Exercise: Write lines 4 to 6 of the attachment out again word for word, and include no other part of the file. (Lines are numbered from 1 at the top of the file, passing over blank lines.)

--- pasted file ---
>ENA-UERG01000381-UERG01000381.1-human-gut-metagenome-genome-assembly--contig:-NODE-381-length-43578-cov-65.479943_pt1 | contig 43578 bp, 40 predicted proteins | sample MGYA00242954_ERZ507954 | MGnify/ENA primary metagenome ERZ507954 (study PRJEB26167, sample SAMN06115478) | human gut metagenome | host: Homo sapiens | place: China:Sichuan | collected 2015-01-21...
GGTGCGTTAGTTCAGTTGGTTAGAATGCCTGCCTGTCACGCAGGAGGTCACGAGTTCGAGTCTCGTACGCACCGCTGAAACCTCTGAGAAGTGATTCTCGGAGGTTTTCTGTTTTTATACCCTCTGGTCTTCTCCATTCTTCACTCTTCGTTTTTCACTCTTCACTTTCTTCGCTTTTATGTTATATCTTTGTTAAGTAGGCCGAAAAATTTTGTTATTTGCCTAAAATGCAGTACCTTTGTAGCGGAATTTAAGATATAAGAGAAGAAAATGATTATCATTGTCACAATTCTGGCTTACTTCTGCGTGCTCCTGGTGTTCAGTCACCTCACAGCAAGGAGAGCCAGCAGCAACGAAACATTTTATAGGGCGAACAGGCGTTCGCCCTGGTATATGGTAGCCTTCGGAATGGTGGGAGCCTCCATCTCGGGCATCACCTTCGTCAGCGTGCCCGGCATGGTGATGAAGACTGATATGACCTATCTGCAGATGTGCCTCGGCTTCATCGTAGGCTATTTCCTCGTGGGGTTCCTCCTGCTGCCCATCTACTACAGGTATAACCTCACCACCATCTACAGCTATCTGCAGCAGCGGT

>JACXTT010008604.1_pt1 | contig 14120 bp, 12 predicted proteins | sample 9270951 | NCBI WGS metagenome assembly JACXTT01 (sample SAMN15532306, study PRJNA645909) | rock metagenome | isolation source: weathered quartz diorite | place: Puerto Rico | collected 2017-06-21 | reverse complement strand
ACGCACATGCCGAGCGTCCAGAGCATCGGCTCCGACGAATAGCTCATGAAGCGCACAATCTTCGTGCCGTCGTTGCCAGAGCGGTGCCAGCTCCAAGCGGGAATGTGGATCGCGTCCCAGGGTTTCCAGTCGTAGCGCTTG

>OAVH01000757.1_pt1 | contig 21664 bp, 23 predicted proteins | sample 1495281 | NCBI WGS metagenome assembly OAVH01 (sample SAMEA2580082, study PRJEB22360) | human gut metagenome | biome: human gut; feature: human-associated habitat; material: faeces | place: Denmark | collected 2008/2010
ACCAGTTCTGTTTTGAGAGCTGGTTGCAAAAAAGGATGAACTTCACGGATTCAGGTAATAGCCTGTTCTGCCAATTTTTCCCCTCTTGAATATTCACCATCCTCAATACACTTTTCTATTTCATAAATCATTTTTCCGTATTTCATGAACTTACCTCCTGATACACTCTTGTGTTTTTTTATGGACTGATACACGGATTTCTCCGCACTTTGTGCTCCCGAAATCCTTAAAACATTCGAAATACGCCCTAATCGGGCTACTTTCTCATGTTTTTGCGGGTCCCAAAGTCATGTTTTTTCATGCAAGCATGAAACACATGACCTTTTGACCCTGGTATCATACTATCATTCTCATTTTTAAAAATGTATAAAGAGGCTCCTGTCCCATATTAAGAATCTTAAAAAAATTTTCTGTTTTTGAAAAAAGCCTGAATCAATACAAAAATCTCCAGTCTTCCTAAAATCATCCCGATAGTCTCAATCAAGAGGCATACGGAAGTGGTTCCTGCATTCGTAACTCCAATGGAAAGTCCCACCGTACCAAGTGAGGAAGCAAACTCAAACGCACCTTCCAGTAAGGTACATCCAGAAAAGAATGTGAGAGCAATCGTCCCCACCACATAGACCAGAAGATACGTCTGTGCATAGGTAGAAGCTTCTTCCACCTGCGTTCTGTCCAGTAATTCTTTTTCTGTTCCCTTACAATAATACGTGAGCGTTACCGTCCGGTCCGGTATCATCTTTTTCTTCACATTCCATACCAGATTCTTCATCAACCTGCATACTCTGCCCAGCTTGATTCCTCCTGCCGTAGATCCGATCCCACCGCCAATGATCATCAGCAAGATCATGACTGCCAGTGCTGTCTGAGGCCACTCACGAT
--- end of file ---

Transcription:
ACGCACATGCCGAGCGTCCAGAGCATCGGCTCCGACGAATAGCTCATGAAGCGCACAATCTTCGTGCCGTCGTTGCCAGAGCGGTGCCAGCTCCAAGCGGGAATGTGGATCGCGTCCCAGGGTTTCCAGTCGTAGCGCTTG

>OAVH01000757.1_pt1 | contig 21664 bp, 23 predicted proteins | sample 1495281 | NCBI WGS metagenome assembly OAVH01 (sample SAMEA2580082, study PRJEB22360) | human gut metagenome | biome: human gut; feature: human-associated habitat; material: faeces | place: Denmark | collected 2008/2010
ACCAGTTCTGTTTTGAGAGCTGGTTGCAAAAAAGGATGAACTTCACGGATTCAGGTAATAGCCTGTTCTGCCAATTTTTCCCCTCTTGAATATTCACCATCCTCAATACACTTTTCTATTTCATAAATCATTTTTCCGTATTTCATGAACTTACCTCCTGATACACTCTTGTGTTTTTTTATGGACTGATACACGGATTTCTCCGCACTTTGTGCTCCCGAAATCCTTAAAACATTCGAAATACGCCCTAATCGGGCTACTTTCTCATGTTTTTGCGGGTCCCAAAGTCATGTTTTTTCATGCAAGCATGAAACACATGACCTTTTGACCCTGGTATCATACTATCATTCTCATTTTTAAAAATGTATAAAGAGGCTCCTGTCCCATATTAAGAATCTTAAAAAAATTTTCTGTTTTTGAAAAAAGCCTGAATCAATACAAAAATCTCCAGTCTTCCTAAAATCATCCCGATAGTCTCAATCAAGAGGCATACGGAAGTGGTTCCTGCATTCGTAACTCCAATGGAAAGTCCCACCGTACCAAGTGAGGAAGCAAACTCAAACGCACCTTCCAGTAAGGTACATCCAGAAAAGAATGTGAGAGCAATCGTCCCCACCACATAGACCAGAAGATACGTCTGTGCATAGGTAGAAGCTTCTTCCACCTGCGTTCTGTCCAGTAATTCTTTTTCTGTTCCCTTACAATAATACGTGAGCGTTACCGTCCGGTCCGGTATCATCTTTTTCTTCACATTCCATACCAGATTCTTCATCAACCTGCATACTCTGCCCAGCTTGATTCCTCCTGCCGTAGATCCGATCCCACCGCCAATGATCATCAGCAAGATCATGACTGCCAGTGCTGTCTGAGGCCACTCACGAT